(See parts 1-7 below)
In January 2007, the editor-in-chief of the Kuwaiti-based Arab Times, Ahmed Al-Jarallah, reported that “A reliable source said President Bush… held a meeting with Vice President Dick Cheney, Defense Secretary Robert Gates…and other assistants in the White House where they discussed the plan to attack Iran in minute detail.” Yet in 2009 President Bush’s Defense Secretary, Robert Gates, is still the U.S. Secretary of Defense.
And as Eric Margolis observed in the February 16, 2009 issue of the Khaleeq Times:
“The CIA… funds at least one extremist Pakistani Sunni group that launches raids into Iran, attacking government posts, soldiers and civilians. Further covert American aid goes to armed separatist groups among Iran’s Arab and Azeri minorities…The US Congress has repeatedly voted hundreds of millions for such covert operations.
“The US has also waged a…financial and economic war against…Iran…
“Israeli elections produced a sharp move to the right, increasing chances Israel may make good on threats to attack Iran…”
Yet most U.S. high school social studies departments, ironically, still don’t require their students to study much 20th-century Iranian history.
Between 1942 and 1945, the number of Tudeh Party members in Iran continued to increase along with the Tudeh Party’s political influence. In the 1943-44 Iranian elections, for example, around 20% of all the Iranian votes went to either Tudeh Party candidates or Iranian left-oriented candidates who were part of the left-of-center bloc that the Tudeh Party supported. Of the 120 elected members of the Iranian parliament, the Majlis, 8 were members of the Tudeh Party in 1944. In addition, three elected members were pro-Tudeh Party but not formal Tudeh Party members; and 30 elected members of the Iranian parliament were politically left-of-center. Despite the death of the first Tudeh Party Chairman Eskandari in February 1944, by the time of the Tudeh Party Congress in 1944, the number of Iranians who were Tudeh Party members had jumped to 25,000; and 75% of the Tudeh Party members were recruited from the Iranian working-class.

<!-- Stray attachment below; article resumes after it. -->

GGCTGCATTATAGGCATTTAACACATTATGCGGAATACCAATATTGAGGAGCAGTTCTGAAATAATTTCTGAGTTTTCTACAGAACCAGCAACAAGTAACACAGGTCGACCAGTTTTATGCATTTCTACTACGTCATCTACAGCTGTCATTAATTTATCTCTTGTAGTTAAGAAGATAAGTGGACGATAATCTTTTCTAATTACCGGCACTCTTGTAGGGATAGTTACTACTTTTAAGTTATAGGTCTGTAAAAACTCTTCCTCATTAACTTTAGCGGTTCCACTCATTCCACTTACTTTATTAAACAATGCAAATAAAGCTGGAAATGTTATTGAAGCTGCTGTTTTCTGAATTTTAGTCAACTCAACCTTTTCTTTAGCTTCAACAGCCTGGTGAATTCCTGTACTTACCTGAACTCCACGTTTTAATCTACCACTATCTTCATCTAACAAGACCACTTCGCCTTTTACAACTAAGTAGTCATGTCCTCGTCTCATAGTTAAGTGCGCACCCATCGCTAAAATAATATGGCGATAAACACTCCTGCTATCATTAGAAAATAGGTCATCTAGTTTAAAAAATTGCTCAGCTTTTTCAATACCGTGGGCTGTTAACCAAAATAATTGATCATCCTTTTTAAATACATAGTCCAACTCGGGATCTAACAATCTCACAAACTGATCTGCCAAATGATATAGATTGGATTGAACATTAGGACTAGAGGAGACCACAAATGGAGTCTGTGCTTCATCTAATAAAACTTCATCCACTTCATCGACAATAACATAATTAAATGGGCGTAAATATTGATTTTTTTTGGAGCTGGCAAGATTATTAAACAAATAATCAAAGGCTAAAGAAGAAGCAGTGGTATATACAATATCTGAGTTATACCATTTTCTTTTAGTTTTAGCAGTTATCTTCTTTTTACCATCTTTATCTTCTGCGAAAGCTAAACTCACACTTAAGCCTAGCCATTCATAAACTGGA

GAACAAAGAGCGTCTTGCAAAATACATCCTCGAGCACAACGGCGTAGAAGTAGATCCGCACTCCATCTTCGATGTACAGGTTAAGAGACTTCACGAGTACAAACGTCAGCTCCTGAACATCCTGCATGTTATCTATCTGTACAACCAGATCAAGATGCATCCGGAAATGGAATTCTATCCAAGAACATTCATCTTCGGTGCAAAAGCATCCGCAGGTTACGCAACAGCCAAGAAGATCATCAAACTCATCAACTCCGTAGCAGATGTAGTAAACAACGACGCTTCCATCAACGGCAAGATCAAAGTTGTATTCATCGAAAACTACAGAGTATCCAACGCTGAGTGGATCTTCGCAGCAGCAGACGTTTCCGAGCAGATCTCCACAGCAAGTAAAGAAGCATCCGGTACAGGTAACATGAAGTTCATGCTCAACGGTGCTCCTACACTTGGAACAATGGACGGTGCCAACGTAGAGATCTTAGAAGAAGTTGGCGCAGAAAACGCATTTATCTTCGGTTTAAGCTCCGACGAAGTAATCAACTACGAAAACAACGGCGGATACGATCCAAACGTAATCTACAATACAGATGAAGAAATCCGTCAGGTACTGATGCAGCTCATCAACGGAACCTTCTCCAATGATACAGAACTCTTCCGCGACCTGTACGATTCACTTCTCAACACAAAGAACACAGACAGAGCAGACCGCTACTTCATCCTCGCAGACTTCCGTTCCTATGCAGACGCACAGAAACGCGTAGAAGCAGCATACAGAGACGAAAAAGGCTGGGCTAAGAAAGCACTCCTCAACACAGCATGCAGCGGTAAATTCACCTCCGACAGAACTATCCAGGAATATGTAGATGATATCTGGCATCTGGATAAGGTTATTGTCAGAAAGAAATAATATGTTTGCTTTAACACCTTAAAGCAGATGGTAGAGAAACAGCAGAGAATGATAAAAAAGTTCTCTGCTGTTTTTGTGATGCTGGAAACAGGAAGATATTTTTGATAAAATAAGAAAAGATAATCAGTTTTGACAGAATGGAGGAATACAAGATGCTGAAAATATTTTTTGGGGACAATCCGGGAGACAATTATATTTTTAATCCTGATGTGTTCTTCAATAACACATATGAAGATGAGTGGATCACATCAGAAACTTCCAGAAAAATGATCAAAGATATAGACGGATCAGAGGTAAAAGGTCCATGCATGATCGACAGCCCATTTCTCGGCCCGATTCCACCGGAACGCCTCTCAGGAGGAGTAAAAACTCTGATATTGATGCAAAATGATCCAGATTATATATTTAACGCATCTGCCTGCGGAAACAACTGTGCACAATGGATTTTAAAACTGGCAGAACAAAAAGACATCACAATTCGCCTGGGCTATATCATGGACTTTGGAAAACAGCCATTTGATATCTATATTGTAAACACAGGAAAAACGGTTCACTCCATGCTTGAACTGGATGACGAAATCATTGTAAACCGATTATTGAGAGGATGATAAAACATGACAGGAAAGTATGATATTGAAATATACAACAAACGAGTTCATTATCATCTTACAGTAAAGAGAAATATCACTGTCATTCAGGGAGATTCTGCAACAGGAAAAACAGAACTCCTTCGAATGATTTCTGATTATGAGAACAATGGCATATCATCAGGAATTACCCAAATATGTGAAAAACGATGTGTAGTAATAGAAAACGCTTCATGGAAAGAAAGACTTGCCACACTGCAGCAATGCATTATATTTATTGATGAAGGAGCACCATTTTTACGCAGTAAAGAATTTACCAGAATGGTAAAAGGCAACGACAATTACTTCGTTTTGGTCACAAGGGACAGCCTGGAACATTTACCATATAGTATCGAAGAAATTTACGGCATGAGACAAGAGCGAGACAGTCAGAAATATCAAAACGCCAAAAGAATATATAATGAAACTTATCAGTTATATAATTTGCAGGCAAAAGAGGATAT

The majority of the members of the Iranian Parliament in 1945, however, were still right-wing and anti-communist in their political orientation. But fearful of the Tudeh Party’s increasing political influence in Iranian society, the troops of the Shah of Iran’s government were ordered to occupy the Tudeh Party’s headquarters in August 1945 and publication of the Tudeh Party’s newspaper was then prohibited by the Shah’s regime. The Tudeh Party was ordered to also disband its branches in areas of Iran that were outside of Tehran.
When Tudeh Party members in Tehran attempted to protest the regime’s outlawing of their political group by marching in Tehran, the Shah of Iran’s security forces blocked the march. A street fight then broke out between Tudeh Party members and the Iranian police in which a leading Tudeh Party activist, Dr. Freydoun Keshavarz, was beaten up. In response, militant pro-Tudeh Party groups of Iranian workers then occupied towns, factories and railroad junctions in the northern part of Iran that was still occupied by foreign Soviet government troops.
An insurrection then broke out in the Turkish-speaking Azerbaijan region of Iran in September 1945; and, protected by the Soviet troops there, an autonomous Azerbaijan government was set up in November 1945 by leftist Azerbaijan activists that demanded national autonomy within a unified Iran for Azerbaijan and land reform. A regular army was also then formed by the new Azerbaijan government. With the support and protection of the Soviet troops that were occupying the north of Iran, a Kurdistan People’s Republic was also established within Iran in February 1946. (end of part 8)
James and the Twenty-Seven Bicycles
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